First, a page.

Melissa's Reviews > Sex at Dawn: The Prehistoric Origins of Modern Sexuality

Sex at Dawn by Christopher  Ryan
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's review
Apr 24, 2012

it was amazing
bookshelves: favorites
Read from April 04 to 22, 2012

I loved this book, and I think it is a very important book to read if one is interested in having a happy life without suffering the kinds of relational problems we've all witnessed play out time and time again. This, along with Tristan Taormino's Opening Up and Dan Savage's podcast, and you're well on your way to a happier life with a lot more sex in it. YAY!

But what I loved the most about this book was not necessarily about sex. It was Part III which discussed the pre-agricultural lives of humans (around 10,000 years ago). Sex at Dawn picks up right where the novel Ishmael by Daniel Quinn left off! I read Ishmael around a decade ago and it permanently changed my perspective about human development. It was where I first heard this idea that as soon as humans switched to agricultural systems -- growing food instead of hunting or gathering it -- they guaranteed that the world's population would climb until there was no land or resources remaining. This book goes into a great deal more detail about this idea, showing how the ability to store food and other items leads inextricably to violence, how a larger population means shorter lives with greater stress, disease, and bloodshed, and, ultimately, how monogamous marriage systems did not have relevance before there was anything to pass along familial lines.

So fine, you may say. Now we have agriculture, and patriarchy, and stuff to pass on to our kids. Shouldn't we have permanent monogamous coupling? Well, that all sounds fine and good except that we're not evolutionarily built for it. If monogamy is the "natural" thing, why does our biology protest against it so strongly? The authors bring up studies (that, really, feel pretty "duh") that show us things like that men desire sexual variety even if they love their long-term mate very much and that women's sexual desires are so expansive and fluid that we are best satisfied with the help of multiple men (at the same time, preferably). Between our hidden ovulation, ability and desire to have sex throughout the reproductive cycle regardless of fertility, and extravagantly vociferous copulations, it is in women's nature to have multiple partners as much is it is in men's -- which might explain the hard work that has been put into repressing female sexuality by those who have proscribed sex as a moral outrage.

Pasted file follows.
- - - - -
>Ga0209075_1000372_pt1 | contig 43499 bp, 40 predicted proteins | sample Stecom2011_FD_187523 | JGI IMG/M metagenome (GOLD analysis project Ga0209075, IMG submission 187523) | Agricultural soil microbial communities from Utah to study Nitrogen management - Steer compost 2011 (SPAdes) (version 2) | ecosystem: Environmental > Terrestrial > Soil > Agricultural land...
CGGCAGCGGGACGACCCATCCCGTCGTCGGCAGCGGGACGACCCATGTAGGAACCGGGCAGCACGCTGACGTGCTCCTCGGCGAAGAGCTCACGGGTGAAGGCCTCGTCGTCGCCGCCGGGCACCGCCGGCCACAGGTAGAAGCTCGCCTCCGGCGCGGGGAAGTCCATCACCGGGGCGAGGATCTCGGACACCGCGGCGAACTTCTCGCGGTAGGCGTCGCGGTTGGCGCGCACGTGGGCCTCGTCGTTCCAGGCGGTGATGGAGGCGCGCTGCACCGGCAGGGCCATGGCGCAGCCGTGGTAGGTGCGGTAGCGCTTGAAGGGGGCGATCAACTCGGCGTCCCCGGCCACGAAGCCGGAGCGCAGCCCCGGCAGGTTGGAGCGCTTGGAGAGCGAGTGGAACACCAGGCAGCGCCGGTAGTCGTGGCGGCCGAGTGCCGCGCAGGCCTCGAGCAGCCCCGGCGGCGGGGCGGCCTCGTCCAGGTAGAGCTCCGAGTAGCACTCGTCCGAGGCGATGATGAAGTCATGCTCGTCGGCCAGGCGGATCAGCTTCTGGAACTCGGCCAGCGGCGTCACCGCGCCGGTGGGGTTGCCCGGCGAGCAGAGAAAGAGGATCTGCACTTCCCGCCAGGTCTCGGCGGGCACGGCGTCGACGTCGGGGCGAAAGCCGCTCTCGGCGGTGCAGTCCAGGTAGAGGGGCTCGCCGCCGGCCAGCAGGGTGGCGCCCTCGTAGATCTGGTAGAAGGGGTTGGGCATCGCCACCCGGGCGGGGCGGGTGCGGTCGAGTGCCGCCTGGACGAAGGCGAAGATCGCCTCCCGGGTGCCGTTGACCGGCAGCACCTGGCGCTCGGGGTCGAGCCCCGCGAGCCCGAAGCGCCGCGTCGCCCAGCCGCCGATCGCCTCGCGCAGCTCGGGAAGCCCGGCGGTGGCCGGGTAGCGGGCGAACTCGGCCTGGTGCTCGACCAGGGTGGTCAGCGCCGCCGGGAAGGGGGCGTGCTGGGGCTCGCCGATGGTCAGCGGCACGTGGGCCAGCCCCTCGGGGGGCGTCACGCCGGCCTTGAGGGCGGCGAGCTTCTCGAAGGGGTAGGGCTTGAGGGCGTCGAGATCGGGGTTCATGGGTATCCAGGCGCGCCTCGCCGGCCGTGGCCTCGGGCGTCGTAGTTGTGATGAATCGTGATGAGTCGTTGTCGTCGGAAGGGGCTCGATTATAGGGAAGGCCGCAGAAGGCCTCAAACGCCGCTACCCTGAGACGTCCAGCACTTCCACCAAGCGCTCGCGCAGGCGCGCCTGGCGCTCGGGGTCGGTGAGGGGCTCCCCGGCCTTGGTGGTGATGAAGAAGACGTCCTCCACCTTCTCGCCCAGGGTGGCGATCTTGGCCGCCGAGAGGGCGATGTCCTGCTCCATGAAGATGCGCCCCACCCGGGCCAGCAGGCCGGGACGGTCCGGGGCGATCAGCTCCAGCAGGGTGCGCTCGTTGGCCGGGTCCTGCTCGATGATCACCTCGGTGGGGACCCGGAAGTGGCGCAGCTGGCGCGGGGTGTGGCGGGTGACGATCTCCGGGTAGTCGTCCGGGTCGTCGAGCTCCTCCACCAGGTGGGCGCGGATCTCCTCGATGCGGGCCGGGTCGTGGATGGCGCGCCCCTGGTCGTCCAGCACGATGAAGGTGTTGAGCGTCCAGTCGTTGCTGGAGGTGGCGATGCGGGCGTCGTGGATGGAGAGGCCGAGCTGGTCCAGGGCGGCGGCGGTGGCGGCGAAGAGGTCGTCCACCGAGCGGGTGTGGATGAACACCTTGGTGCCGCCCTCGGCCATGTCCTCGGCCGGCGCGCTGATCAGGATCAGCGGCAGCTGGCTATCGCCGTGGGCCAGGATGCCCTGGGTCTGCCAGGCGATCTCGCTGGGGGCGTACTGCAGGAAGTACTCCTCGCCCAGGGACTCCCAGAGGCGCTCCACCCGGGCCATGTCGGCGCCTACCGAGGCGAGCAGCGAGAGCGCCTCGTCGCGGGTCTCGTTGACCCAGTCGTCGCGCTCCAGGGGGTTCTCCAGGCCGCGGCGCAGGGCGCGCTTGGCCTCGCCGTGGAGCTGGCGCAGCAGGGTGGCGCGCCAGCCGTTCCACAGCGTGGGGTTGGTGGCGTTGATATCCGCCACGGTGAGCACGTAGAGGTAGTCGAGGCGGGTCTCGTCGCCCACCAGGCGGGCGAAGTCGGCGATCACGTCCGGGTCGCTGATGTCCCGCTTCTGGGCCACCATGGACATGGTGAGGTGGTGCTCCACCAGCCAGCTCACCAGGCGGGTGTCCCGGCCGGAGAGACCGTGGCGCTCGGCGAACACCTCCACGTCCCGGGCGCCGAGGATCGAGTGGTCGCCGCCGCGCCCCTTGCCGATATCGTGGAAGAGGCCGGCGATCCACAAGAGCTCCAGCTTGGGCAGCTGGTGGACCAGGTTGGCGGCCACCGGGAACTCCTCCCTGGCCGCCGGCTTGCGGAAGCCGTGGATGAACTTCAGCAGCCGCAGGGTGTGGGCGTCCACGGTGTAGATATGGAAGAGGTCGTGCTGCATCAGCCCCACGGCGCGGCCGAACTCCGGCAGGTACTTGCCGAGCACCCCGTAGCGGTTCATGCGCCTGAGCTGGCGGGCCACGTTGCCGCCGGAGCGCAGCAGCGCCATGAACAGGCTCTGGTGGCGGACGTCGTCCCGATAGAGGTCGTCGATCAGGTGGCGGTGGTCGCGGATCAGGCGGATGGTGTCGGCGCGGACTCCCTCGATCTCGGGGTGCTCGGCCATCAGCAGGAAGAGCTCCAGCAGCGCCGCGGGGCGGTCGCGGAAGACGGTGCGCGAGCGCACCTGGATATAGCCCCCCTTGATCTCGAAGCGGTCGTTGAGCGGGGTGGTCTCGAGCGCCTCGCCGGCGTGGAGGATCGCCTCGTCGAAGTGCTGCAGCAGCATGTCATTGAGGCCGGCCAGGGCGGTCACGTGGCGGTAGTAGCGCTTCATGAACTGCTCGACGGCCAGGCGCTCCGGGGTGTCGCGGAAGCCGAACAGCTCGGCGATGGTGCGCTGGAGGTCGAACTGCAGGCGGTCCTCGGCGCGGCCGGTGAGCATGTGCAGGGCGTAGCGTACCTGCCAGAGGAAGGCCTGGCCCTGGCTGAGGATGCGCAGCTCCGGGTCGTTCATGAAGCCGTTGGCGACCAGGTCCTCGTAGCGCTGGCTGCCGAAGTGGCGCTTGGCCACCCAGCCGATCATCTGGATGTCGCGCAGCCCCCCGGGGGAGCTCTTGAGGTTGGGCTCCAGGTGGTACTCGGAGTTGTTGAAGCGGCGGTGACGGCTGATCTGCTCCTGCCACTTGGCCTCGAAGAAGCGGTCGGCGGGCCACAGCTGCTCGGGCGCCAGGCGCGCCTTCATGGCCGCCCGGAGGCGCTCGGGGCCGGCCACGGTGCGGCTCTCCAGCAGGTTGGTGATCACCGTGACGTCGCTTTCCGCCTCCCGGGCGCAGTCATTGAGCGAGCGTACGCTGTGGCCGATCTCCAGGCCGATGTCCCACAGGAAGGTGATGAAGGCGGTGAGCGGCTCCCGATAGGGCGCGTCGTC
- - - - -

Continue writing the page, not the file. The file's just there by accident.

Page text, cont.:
Sex isn't a moral outrage. It's the best thing we've got! Since we live in this long-agricultural, post-industrial wasteland, I, for one, think we should get down to making love, not war. A really great way to get started on this goal is to read Sex at Dawn, and tell your friends, lovers, and potential lovers to read it. You know, a lot of people don't read, though, and you can pretty much never get them to read any book, even if it's one that argues that they should be having a lot more sex with a lot more people. So, where's the documentary crew? Someone get that guy who made a movie version of The Botany of Desire in here to turn this into an entertaining documentary that is available on Netflix Watch Instantly. And do it with a quickness! I, and my potential lovers, are not getting any younger here!

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